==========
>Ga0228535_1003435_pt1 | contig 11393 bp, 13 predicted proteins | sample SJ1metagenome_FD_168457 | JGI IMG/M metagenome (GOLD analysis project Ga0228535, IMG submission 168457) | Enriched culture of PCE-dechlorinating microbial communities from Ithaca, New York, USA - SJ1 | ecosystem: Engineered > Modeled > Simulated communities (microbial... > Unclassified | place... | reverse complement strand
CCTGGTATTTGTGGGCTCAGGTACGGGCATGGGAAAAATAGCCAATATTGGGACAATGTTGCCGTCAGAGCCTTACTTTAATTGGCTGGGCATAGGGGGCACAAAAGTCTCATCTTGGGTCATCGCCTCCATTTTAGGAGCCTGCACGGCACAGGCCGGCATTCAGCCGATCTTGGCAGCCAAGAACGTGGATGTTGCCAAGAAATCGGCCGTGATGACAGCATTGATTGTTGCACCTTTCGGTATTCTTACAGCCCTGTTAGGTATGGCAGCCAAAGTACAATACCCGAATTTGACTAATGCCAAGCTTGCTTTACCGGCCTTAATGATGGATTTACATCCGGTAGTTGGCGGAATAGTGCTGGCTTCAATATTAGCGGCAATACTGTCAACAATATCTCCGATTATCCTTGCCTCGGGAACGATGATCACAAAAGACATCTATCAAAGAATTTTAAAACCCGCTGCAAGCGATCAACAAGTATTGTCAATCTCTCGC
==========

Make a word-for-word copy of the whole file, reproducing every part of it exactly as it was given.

>Ga0228535_1003435_pt1 | contig 11393 bp, 13 predicted proteins | sample SJ1metagenome_FD_168457 | JGI IMG/M metagenome (GOLD analysis project Ga0228535, IMG submission 168457) | Enriched culture of PCE-dechlorinating microbial communities from Ithaca, New York, USA - SJ1 | ecosystem: Engineered > Modeled > Simulated communities (microbial... > Unclassified | place... | reverse complement strand
CCTGGTATTTGTGGGCTCAGGTACGGGCATGGGAAAAATAGCCAATATTGGGACAATGTTGCCGTCAGAGCCTTACTTTAATTGGCTGGGCATAGGGGGCACAAAAGTCTCATCTTGGGTCATCGCCTCCATTTTAGGAGCCTGCACGGCACAGGCCGGCATTCAGCCGATCTTGGCAGCCAAGAACGTGGATGTTGCCAAGAAATCGGCCGTGATGACAGCATTGATTGTTGCACCTTTCGGTATTCTTACAGCCCTGTTAGGTATGGCAGCCAAAGTACAATACCCGAATTTGACTAATGCCAAGCTTGCTTTACCGGCCTTAATGATGGATTTACATCCGGTAGTTGGCGGAATAGTGCTGGCTTCAATATTAGCGGCAATACTGTCAACAATATCTCCGATTATCCTTGCCTCGGGAACGATGATCACAAAAGACATCTATCAAAGAATTTTAAAACCCGCTGCAAGCGATCAACAAGTATTGTCAATCTCTCGC